-uphill no more wet sand–thank goodness! Weather was warm in the mid 50s, we even stopped at around 20 miles to take a walk down a foot path with a directional arrow that said “Gorge”.
Slept in a campground in Rockwood that charged $10 per person, provided firewood and newspaper as an igniter…but man it was freezing, in the twenties.   This was the night we realized that my sleeping bag was not for cold weather.

Day 3
Rockwood, PA to Cumberland, MD (approximately 45 miles)
Mostly uphill.  Got a flat tire and had to walk 5 miles before I got to a bike pump.
Got lost in Frostburg but also had the best meal of the trip at a little place David found, called SHiFT.  You can now see a pic of the two of us on their wall of cyclists.
From Frostburg to the Cumberland Amtrak was a super speedy downhill ride.

Day 4
Amtrak Station in Pittsburgh to Munhall, PA (approximately 10 miles)
I am not sure about calling this a full day, as we arrived at the station a little before midnight at the end of day 3 and only rode 10 miles to the car/where we started on the GAP.  It was an easy ride from station to car, although difficult to get on to the path from the station and we got a bit lost, the darkness and exhaustion also added to the adventure.

But do you feel what you say?

“If one looks at the bilingual speaker holistically…Phenomena such as interference, mixing and switching become the subject of analysis, helping us to discover patterns and relationships with other features of speech. A non-native accent and the choice of a wrong word (perhaps a loan translation from the other language) are more likely to be detected in bilinguals…” (Hoffman 1991)

I disagree with the above quote.  It isn’t an interference, or a lack of transfer (both pejorative and prescriptivist terms), it is that we bilinguals have more tools in our tool box. We have more language to pull from and as such our language is more dynamic.  I sometimes purposefully and sometimes unconsciously move syntax, use vocabulary that “doesn’t belong” for a monolingual speaker—but to me does. I express myself as best I can, and feel my language, the ethos of my language, which cannot be taught.  Who gets to decide what is native and that it is my ideal is to be a “native”—what does that even mean? My language isn’t a set standard nor do I desire it to be.

I have been very frustrated and impatient the last few months as the man I am dating learns Spanish.  I use Spanish as my language of love and affection, while I use English as a bureaucratic tool to maneuver a white society (not that Spanish isn’t also imperialistic–it just manifests differently in my daily life).  As such when my gentleman speaks to me in Spanish, a language he is learning as an adult I swoon, but I know he doesn’t feel what he is saying.  As in he is in such an early stage of language development that he doesn’t feel the spirit of the language yet.  He says things in Spanish, I am almost certain he would never say in English, they are sweet things but he doesn’t understand the impact his words have on me. The translation is not one-to-one because the literal definition does not include emotional interpretation.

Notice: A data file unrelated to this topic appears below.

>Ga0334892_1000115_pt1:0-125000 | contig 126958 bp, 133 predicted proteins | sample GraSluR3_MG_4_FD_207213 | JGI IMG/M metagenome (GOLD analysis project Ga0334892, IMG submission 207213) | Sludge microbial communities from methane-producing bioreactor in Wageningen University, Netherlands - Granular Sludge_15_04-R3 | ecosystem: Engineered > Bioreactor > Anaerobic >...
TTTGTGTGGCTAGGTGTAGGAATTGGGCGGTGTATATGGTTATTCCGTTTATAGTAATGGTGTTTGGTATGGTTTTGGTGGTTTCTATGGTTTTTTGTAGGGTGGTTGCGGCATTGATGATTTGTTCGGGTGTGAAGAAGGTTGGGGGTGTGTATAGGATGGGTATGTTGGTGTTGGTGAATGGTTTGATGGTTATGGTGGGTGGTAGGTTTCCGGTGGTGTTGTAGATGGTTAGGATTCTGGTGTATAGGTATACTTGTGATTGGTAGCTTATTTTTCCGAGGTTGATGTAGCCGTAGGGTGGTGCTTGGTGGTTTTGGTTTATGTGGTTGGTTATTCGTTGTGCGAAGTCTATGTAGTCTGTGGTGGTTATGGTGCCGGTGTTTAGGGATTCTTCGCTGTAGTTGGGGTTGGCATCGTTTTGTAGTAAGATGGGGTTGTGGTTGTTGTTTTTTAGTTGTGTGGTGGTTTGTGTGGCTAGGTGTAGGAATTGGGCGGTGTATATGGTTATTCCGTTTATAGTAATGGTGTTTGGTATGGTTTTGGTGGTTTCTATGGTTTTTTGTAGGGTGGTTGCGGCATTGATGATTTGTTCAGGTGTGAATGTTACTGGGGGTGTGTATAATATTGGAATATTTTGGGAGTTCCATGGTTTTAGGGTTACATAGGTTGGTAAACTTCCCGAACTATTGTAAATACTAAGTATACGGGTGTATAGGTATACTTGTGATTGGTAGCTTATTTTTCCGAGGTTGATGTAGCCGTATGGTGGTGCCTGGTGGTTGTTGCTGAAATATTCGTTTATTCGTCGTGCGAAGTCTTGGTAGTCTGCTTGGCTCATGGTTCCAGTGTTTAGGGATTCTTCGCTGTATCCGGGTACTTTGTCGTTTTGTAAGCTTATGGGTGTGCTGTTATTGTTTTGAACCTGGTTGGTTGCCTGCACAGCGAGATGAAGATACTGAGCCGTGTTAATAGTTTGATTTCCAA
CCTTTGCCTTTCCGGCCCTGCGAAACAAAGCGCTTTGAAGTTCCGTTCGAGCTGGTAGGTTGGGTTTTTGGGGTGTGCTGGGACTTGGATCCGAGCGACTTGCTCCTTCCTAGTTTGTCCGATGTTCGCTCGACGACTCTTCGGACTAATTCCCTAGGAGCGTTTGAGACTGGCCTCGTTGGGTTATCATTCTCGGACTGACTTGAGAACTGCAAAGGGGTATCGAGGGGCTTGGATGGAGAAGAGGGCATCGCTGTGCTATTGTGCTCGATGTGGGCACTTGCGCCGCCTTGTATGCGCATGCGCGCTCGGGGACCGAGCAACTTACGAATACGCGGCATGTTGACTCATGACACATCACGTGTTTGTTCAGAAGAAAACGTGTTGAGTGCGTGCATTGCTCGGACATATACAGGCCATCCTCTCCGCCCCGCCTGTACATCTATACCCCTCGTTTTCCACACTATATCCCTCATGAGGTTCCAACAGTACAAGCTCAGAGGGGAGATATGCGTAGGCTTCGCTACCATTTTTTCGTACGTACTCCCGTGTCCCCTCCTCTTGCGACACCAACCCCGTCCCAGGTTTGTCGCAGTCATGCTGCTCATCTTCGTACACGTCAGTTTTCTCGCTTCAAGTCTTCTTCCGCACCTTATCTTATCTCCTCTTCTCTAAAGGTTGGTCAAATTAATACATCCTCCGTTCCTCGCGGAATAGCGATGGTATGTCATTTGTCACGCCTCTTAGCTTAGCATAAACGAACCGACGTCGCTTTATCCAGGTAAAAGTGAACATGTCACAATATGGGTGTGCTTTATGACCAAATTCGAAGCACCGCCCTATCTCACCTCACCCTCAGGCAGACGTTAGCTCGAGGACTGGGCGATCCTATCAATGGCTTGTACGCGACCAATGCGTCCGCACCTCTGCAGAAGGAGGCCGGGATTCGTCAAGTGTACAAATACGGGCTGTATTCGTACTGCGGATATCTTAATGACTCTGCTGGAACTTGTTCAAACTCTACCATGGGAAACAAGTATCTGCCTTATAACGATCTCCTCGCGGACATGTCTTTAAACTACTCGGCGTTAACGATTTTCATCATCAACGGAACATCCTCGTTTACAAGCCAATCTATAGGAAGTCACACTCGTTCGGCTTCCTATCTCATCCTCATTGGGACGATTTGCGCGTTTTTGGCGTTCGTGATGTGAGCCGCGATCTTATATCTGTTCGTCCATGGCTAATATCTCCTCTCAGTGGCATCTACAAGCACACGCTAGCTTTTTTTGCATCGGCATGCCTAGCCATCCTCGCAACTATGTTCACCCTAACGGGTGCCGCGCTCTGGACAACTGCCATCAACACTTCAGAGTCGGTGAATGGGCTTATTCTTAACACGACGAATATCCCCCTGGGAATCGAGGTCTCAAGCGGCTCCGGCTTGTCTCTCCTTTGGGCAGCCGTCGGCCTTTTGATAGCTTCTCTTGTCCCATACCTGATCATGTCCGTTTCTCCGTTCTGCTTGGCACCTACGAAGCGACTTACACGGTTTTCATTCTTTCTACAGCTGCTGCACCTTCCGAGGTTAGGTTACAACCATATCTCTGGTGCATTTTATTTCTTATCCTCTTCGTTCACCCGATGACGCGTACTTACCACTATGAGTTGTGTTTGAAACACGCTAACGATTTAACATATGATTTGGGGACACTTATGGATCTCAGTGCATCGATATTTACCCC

I imagine him reaching a high level of fluency before he gains the ideology, the mentality of the language. I imagine it happening in the marketplace somewhere in Spanish speaking Mesoamerica, him realizing that he has been speaking without understanding the emotion and realizing that his language abilities are not what he believes. That he will come home and tell me the story of how he realized he hadn’t felt a word, felt the emotion of the word, until the context thrusted itself on him.  It is at this moment of language insecurity where his capabilities will actually be at their highest.  The bilingual speaker is always in that flux of wondering “how can I use all my tools to fully express myself with all the accurate emotion that is available at my disposal”.
The moment he realizes, that he hasn’t mastered the ethos yet and wonders if he is ever capable of it (as I wonder it myself daily and try to manipulate language to communicate and connect) is when I will trust what he says even more fully.

waves of motivation

Waves of motivation.

I miss blogging. I miss spilling out the truth until it no longer burned inside of me and the sting had been released.
I miss connecting with amazing people doing amazing things.

I have been scared before about writing publicly and the academic impact it might have.  I realize though that blogging helped me get into graduate school.  It was blogtitlan that encouraged me to apply, it was members of blogtitlan who looked over my applications and essays.  They have given me much guidance and I am now shocked to look around and see how many of us from early blogtitlan went into academia.  I wonder how we ended up here.

David always talked about us as being the flowers in the cracks of sidewalks, we found ways to flourish were there weren’t others.  We also however, found each other.

I am feeling more motivated to write for multiple reasons.  The burning inside is getting to be too much.  As I assimilate more and more with academia I find myself unhappier and disconnected from reality.  And while fear kept me from writing before, I now recognize the support team I have that understands I am more than someone creating a space in academia.  There is more too me than what academia acknowledges.  That more is what makes me a different academic and different human.

It is not just the fact that I am Chicana and there are are so few of us, but also because I am unapologetic in my boisterous presence, in my womaness, in my political being, in my engaging in many fashions including blogging.

Here is my gentle wave back into the ocean of blogging, that I deserve and hope to grow from.